Uruguay is suffering an unprecedented water crisis, with 60% of the population now receiving tapwater with extreme levels of sodium and chlorine. Since the 10. of May, people have been gathering in the streets of Montevideo to stress their right to drinking water. The demonstrators demand that the state prioritises the people over the multinationals: "The water we lack - donate it to UPM". In Uruguay, pulp production is also depleting fresh water reserves and exacerbating the water crisis. Cellulose production consumes ten times more water than the total amount used for drinking water in the country. Local scientists are calling for the forest industry to stop planting eucalyptus plantations in the areas, where water use is contributing to drinking water shortages.
Uruguay has declared an emergency due to the lack of drinking water in the country’s capital, within a country with one of the largest freshwater reserves in the world. Currently citizens have taken to the streets of the Uruguayan capital, Montevideo, for 11 consecutive days to defend the right to water. “No es sequía, Es saqueo!” “It is not drought, it is plunder!” echoes the chants of protestors in the streets. The droughts themselves are not new, but have been present for the past three years. However, the severity with which the nation has felt its consequences this year are unprecedented. The self-organized protesters have aimed to politicize the lack of drinking water in the midst of the drought, highlighting the complicity of the nation's intensive agribusiness sector that is geared for export. Every day for the past week, self-convened people have demonstrated in front of the Executive Tower, the Legislative Palace, the headquarters of the Ministry of Public Health and OSE (The National water utilities company) demanding answers and solutions from the state.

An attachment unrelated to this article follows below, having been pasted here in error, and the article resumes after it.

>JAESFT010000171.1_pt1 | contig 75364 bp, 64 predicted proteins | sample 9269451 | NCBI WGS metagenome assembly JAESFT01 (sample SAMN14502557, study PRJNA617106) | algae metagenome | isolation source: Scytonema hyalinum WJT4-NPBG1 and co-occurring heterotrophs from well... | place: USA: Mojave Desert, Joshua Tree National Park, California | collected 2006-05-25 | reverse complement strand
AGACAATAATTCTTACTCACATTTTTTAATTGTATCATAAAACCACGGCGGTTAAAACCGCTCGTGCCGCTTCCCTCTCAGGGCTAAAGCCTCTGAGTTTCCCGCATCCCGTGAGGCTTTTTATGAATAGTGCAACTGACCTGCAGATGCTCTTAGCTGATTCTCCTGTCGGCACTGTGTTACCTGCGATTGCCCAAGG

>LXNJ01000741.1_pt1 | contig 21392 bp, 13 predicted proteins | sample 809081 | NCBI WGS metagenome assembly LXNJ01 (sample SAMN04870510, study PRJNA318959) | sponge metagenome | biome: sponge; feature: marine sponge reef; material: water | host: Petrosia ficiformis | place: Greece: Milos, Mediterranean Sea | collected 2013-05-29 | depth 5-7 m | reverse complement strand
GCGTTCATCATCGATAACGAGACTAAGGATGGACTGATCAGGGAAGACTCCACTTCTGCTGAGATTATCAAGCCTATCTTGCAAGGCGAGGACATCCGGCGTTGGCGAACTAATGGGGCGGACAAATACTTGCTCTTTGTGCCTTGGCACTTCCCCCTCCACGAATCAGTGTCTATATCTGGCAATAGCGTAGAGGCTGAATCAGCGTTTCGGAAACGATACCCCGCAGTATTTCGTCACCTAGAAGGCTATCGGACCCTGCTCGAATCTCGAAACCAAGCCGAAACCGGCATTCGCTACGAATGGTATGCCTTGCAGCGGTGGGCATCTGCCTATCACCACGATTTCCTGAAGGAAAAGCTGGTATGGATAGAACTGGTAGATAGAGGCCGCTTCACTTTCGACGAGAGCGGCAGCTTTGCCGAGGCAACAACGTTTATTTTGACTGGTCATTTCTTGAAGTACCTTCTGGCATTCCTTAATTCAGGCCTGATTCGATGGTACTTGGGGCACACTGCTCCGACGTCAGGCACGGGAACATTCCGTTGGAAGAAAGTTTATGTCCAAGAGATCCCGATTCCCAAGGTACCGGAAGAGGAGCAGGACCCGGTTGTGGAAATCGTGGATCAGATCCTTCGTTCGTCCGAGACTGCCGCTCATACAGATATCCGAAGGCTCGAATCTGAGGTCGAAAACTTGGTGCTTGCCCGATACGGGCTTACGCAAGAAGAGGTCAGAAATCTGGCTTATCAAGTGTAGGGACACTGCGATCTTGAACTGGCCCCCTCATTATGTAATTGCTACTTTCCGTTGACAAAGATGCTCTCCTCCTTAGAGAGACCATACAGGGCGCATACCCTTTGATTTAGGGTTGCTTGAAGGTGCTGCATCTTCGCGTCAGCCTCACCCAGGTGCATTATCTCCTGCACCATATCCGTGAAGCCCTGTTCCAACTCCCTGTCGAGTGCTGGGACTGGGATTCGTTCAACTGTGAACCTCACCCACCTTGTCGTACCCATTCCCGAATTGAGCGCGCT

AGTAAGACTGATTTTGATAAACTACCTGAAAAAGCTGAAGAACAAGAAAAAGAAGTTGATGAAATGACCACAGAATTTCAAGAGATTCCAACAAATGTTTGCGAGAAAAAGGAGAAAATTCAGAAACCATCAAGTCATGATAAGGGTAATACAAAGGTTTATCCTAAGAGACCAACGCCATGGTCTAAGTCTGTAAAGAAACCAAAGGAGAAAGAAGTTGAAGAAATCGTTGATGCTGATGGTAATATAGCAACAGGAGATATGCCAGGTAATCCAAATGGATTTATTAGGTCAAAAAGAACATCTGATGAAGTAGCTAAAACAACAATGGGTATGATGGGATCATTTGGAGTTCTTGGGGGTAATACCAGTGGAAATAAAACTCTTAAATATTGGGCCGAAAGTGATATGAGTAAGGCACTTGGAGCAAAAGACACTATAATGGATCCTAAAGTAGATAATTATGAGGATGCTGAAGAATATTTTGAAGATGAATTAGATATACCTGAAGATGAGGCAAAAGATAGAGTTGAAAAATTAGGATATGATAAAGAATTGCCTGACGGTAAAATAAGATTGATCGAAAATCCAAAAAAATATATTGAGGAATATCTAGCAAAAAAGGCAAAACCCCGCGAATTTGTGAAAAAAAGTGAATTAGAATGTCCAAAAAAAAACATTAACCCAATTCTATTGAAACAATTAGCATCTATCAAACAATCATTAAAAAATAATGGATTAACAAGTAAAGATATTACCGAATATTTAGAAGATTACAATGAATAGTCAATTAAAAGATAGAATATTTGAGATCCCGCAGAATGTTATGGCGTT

Witnessing an unprecedented shortage of drinking water in the nation’s capital and southern areas, more than 60% of the nation’s population is currently lacking access to drinking water. Due to a lack of freshwater reserves, most importantly in the Santa Lucia waterbasin, the capital's tap water now contains too high of a portion of saltwater from Rio de la Plata, leading to tapwater with extreme levels of sodium. Since the beginning of May citizens of the areas have been advised to not consume tap water and have seen the extreme presence of sodium and chlorine in the water. The citizens have been advised to consume bottled water and to change their daily consumption patterns to save water.
The protestors are resisting the state’s attempts to place responsibility on the citizens. Seeking to politicize the issue and bring to forth the intense privatization and free use of freshwater reserves for the use of multinationals and agribusiness, they are demanding the state to re-evaluate its priorities and highlight that the lack of drinking water cannot be blamed on the drought alone, but on political choices and concessions made in the face of multinationals.
In November last year, a group of 12 researchers from the University of the Republic warned on the risk of jeopardizing national sovereignty in the use of and access to drinking water and demanded broad analysis of the situation of the functioning of the environmental, natural and productive system as a whole.